Once the face of anti-refugee sentiment in Germany, Clausnitz and its newcomers have learned to co-exist.
On a cold night last year, some 70 Germans, mostly men, surrounded a bus of refugees in this small town and began chanting at them to “go home”.
It was February 2016, and nearly one million asylum seekers had arrived the previous year to Germany from the Middle East, Africa and elsewhere. As they waited to see if they’d be allowed to stay, they were sent off to live in different cities and towns across the country.
One bus with 15 asylum seekers from Syria, Lebanon, Iran and Afghanistan was sent one evening to the village of Clausnitz, in the eastern German state of Saxony.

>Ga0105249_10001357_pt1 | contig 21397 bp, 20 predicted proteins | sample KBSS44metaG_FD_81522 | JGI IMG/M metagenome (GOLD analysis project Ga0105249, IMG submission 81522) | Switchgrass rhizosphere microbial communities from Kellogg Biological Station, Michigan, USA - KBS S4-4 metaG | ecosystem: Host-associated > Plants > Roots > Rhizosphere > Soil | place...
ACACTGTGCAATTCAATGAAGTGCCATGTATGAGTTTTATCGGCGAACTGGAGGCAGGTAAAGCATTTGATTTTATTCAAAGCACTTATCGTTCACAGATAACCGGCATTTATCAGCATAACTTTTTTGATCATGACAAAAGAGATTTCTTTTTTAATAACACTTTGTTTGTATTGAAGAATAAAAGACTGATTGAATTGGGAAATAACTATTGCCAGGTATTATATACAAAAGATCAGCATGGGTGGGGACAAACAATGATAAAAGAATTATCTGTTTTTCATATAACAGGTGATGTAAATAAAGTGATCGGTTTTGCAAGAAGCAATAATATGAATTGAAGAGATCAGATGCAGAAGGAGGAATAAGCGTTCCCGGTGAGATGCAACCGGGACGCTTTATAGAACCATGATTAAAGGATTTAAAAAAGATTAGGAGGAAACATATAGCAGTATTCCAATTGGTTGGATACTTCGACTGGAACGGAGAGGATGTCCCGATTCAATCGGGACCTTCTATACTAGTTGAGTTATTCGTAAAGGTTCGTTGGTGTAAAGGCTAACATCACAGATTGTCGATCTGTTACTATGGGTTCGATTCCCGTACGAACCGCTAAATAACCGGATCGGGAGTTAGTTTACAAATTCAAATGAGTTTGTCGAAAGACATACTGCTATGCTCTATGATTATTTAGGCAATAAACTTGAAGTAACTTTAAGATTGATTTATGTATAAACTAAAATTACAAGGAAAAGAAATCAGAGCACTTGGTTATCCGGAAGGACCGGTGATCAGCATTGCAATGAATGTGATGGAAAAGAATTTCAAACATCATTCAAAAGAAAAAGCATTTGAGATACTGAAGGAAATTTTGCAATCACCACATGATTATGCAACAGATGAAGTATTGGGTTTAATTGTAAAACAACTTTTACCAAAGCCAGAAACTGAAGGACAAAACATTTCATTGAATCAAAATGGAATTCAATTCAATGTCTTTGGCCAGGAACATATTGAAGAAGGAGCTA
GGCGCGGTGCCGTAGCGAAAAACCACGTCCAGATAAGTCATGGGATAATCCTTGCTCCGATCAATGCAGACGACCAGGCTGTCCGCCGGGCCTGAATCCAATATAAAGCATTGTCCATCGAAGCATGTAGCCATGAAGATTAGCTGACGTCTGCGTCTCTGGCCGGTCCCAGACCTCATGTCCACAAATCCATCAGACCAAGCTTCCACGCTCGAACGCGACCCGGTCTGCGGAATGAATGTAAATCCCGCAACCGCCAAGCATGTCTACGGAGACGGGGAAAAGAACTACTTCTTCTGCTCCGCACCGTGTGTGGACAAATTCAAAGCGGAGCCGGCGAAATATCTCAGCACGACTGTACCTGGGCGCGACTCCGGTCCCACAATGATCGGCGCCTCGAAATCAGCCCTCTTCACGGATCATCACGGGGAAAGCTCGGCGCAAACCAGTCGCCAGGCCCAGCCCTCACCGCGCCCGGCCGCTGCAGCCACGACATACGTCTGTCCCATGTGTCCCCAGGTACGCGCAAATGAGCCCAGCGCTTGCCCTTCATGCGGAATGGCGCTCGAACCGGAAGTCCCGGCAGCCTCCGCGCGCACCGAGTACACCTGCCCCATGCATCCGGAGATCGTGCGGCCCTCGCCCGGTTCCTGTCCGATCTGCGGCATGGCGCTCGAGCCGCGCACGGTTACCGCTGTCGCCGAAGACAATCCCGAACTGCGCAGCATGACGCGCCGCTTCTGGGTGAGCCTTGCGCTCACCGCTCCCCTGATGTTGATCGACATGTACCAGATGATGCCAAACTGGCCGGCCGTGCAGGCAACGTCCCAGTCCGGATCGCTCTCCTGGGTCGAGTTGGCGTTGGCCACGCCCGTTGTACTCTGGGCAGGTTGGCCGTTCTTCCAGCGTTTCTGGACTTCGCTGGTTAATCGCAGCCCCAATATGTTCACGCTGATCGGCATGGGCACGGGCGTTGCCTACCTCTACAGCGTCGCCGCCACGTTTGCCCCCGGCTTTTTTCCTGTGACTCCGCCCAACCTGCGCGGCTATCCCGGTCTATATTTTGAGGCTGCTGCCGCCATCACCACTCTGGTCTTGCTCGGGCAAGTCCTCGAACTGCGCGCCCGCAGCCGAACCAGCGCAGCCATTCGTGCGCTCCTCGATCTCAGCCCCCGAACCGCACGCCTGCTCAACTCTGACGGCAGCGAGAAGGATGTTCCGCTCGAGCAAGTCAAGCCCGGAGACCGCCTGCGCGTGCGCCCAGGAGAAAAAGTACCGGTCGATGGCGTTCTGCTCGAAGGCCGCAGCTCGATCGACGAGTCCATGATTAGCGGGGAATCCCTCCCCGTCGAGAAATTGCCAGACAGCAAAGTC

Their hostile reception by protesters who shouted at them and blocked them from entering their apartments made international headlines. A video of the encounter circulated widely, reinforcing stereotypes of small-town Germans as racist and blemishing Germany’s so-called “welcome culture”.
The refugees pleaded to the driver to turn around and return them to the temporary shelters they’d been living in around Dresden, the Saxon capital. Neither the refugees nor the demonstrators wanted this. But then, neither had a choice.
Read the full story at Al Jazeera. This is the 4th story in a 7-part series.